Strap an HD video camera on the back of an eagle flying around the mountains of France, and this is what you get.
Strap an HD video camera on the back of an eagle flying around the mountains of France, and this is what you get.
Another Kathryn Bigelow film has hit the illegal file sharing sites. Like The Hurt Locker, this time Zero Dark Thirty was leaked yesterday, but long before any DVD has been sold. The movie hasn’t even been released beyond New York and Los Angeles. It’s all over your favorite illegal streaming and bit torrent sites.
How did this happen? As the above screenshot shows, it came from an Academy Award voter who received a DVD of the movie. Movie studios often distribute DVDs to voters so they can watch and vote for their films, but the voters are supposed to guard the discs and not distribute them. That didn’t happen, as you can see by the watermark on the screen shot.
Your reaction to Madonna’s Super Bowl performance, and the kinds of people you follow on Twitter, may hint at whether you’re a positive or negative person. Let me explain.
Watching the wreck that was the Madonna halftime show at the Super Bowl, the first thing I did was reach for my laptop to see what my followers were writing on Twitter. I follow around 330 people, of whom about 50-75 were tweeting about Madonna. Monitoring my stream closely, there wasn’t one positive comment about Madonna’s performance. Not one. Not even a borderline positive comment.
Now check this out: some CEO marketing hack (Mark Ghuneim) from an outfit called Wiredset says that Madonna’s performance had 59% positive, 31% negative, and 11% neutral response on Twitter. How’s that possible?
Am I following very negative people because I’m a negative person (not that there’s anything wrong with that!)? Maybe the people we follow on Twitter does say something about us.
Here are the two Tweets I wrote about Madonna:
Betty White should have done the half time show. #superbowl #nfl
Madonna has chronic fatigue syndrome #superbowl
Did you read any good Madonna take-down tweets?
Everyone is writing a Steve Jobs tribute article. I’m not, but I will give you the formula to selecting an evocative photo for your tribute. It’s pretty easy.
Setting the appropriate tone for your tribute can be easily achieved by selecting the right photo.
I was this close to getting my radical, hair brained 9/11 memorial design built on ground zero.
In the spring of 2003 I was taking the graduate course “Memory and Tragedy” with James Young, a professor of English and Judaic Studies at UMass Amherst. Around the world, Professor Young is often consulted about memorials to tragedies. He was the only person from the United States on the committee that chose the Memorial to the Murdered Jews of Europe design in Berlin. He’s a big deal, in addition to being a smart dude with a dark sense of humor.
One class in April Professor Young was 20 minutes late, which was unprecedented, but he had a good excuse: he’d just been asked to be one of 12 jurors of the September 11th Memorial Design Competition.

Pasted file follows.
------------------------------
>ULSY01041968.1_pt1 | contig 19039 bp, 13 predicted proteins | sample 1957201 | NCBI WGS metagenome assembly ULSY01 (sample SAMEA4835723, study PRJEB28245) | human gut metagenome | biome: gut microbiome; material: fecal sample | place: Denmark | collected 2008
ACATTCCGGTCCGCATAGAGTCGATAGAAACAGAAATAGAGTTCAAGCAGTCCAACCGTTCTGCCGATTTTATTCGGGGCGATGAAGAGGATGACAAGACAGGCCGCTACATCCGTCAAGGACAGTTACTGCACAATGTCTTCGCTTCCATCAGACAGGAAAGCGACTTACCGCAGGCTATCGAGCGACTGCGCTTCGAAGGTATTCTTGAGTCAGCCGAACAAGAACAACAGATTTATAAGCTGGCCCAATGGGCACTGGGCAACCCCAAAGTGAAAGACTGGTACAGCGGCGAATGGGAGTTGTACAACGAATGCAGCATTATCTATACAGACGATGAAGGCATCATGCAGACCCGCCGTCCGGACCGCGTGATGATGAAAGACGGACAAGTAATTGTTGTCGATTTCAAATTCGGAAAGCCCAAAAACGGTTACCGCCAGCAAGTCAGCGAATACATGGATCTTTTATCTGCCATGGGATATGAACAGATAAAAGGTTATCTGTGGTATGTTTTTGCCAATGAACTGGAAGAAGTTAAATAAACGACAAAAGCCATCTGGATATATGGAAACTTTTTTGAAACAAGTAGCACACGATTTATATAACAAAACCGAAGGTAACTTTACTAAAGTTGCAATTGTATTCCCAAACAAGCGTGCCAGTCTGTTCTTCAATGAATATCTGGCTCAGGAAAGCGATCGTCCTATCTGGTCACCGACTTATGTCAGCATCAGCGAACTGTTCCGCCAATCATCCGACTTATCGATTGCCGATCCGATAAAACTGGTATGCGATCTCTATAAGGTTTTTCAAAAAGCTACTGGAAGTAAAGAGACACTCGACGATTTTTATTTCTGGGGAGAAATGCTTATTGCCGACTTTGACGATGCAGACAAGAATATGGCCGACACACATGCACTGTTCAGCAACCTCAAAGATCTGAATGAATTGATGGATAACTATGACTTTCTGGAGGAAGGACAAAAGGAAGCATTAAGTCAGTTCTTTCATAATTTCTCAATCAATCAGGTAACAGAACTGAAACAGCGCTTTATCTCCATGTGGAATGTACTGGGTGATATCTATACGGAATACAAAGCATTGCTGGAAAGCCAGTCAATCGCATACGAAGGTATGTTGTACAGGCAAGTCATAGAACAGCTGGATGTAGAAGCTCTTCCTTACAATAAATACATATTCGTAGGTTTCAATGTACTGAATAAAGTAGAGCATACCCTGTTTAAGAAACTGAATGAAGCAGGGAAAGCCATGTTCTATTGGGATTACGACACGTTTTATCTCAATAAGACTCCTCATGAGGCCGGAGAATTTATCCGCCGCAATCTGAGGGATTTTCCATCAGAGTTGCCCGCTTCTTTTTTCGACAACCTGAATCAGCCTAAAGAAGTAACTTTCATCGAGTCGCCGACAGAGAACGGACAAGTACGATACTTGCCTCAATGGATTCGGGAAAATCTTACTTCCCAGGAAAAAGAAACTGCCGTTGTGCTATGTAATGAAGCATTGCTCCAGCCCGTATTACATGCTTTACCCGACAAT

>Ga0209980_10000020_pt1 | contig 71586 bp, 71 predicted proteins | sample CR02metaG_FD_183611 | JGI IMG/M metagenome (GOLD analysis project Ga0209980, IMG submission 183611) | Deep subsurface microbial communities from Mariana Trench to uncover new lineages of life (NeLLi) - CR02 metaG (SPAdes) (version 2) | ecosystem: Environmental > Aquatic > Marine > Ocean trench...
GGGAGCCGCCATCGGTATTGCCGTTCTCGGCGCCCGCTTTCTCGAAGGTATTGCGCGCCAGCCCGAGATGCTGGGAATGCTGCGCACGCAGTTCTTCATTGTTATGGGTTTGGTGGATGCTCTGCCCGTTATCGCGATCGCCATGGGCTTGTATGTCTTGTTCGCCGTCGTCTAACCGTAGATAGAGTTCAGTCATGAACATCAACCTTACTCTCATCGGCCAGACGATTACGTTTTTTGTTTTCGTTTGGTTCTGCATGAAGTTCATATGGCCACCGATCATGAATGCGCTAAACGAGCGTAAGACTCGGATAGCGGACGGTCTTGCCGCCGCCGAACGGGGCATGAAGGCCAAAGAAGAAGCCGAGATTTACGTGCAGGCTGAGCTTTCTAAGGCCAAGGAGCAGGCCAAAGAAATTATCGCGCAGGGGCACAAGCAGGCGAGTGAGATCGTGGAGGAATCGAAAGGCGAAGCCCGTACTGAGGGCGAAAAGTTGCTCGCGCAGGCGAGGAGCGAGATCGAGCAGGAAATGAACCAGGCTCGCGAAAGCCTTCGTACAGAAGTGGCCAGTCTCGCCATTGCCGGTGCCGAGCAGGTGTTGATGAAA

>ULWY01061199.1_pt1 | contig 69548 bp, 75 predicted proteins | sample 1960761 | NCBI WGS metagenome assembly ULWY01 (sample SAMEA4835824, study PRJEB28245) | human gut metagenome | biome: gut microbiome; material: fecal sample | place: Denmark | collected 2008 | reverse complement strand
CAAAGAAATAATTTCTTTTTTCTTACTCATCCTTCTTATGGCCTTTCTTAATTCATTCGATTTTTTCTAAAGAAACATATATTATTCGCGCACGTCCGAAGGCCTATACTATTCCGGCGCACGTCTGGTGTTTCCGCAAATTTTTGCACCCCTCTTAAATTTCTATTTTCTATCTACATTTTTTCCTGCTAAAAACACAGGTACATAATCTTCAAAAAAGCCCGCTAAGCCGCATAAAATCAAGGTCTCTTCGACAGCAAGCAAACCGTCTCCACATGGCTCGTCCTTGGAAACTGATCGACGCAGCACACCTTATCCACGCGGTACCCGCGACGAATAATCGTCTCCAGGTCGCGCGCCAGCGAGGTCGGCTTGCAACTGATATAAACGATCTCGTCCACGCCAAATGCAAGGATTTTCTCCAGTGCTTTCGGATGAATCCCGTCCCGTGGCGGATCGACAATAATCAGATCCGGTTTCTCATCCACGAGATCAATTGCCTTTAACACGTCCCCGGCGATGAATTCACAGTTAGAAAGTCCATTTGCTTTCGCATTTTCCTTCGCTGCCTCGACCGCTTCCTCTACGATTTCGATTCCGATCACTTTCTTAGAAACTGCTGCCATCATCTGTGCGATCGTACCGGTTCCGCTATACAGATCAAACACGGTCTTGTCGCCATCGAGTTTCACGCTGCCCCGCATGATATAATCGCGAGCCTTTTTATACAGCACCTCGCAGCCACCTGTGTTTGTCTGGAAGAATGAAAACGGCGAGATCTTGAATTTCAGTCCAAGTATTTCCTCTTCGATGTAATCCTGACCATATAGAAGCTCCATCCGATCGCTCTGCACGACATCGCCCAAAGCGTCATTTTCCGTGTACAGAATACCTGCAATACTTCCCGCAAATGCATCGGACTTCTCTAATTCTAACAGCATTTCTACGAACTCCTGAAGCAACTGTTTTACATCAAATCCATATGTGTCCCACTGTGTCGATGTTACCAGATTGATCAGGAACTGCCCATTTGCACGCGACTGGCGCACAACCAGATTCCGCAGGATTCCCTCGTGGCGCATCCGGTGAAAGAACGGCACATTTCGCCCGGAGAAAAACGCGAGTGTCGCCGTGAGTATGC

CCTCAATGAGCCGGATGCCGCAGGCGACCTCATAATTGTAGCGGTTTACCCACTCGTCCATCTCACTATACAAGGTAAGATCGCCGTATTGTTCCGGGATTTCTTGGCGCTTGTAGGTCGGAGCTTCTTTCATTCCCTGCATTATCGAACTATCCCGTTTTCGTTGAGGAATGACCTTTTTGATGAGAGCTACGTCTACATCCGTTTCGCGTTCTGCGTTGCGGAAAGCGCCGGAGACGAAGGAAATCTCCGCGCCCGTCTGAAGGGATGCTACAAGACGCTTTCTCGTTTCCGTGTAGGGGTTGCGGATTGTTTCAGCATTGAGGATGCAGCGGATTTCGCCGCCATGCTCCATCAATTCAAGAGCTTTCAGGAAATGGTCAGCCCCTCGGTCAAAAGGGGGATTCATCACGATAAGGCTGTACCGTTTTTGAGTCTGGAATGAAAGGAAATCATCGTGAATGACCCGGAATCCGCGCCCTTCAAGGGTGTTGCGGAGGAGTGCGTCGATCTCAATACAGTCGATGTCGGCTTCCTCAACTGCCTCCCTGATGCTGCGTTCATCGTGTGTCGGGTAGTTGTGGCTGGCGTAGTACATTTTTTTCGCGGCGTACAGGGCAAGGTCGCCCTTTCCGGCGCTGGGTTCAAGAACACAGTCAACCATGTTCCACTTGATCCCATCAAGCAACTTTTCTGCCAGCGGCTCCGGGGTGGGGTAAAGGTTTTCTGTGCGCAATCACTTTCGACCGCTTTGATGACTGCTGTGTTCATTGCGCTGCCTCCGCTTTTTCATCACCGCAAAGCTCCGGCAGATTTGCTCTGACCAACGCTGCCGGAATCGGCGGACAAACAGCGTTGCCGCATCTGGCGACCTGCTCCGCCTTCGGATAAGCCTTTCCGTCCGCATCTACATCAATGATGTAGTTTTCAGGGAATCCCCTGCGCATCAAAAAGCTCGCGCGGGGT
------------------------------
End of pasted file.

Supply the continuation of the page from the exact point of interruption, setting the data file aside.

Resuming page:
It was a timely opportunity for the class to explore what kind of memorial should be built. Professor Young led a few conversations about the nature of this future memorial. I think the first question was, is it too soon to design a memorial? What the hell are we memorializing 2 years out from the events? Because the memorials that punch you in the gut hardest both reflect back on the events and have an eye towards the future, we thought about how design could reflect that at the ground zero site in New York City.
I had my ideas. Every week I’d come in with another memorial concept for Professor Young to consider. Here are my two favorites, that funny enough resemble the design that was built, though not in every regard.
The memorial as built is good enough, I guess. Kind of boring, though.
Last night I watched the 28 year-old bio-epic movie, Gandhi (1982), directed by Richard Attenborough. Of course, the story is an inspiring one, about the life long struggle Gandhi fought for human rights through the use of non-violent protest. As a film buff who watches and studies many movies, what shocked me was the grand scale of the film; it was a historical epic film we haven’t seen in decades.
There have been epic films made since Gandhi, but are there any of these films made today without computer generated imagery (CGI)? Since Jurassic Park in 1993, film makers and studios have found using CGI cheaper and more efficient. Too bad, because there’s something awe inspiring about watching the funeral scene in Gandhi that used 400,000 extras. And there are other scenes that probably used just a thousand or two (see the screen capture above, for example).
The same chaotic energy can’t be captured by computer animation; CGI is too controlled, too painterly, too fake no matter how good the technology, because in the back of your mind the thought “this is cool computer work” is always floating around.
The limits of CGI are probably expressed the greatest in epic films, which are a genre all their own. Wikipedia summarizes epic films as
An epic is a genre of film that emphasizes human drama on a grand scale. Epics are more ambitious in scope than other film genres, and their ambitious nature helps to differentiate them from similar genres such as the period piece or adventure film. They typically entail high production values, a sweeping musical score (often by an acclaimed film composer), and an ensemble cast of bankable stars, placing them among the most expensive of films to produce. The term “epic” comes from the poetic genre exemplified by such works as the Iliad, the Odyssey, and the Ramayan.
To my mind, the epic film isn’t just about what was captured on the celluloid, but the process of filming too. It’s also about the struggle to corral and capture thousands of extras on film, which then affects the performances of the lead actors. That’s a dynamic that can’t be reproduced in a studio in front of a green screen.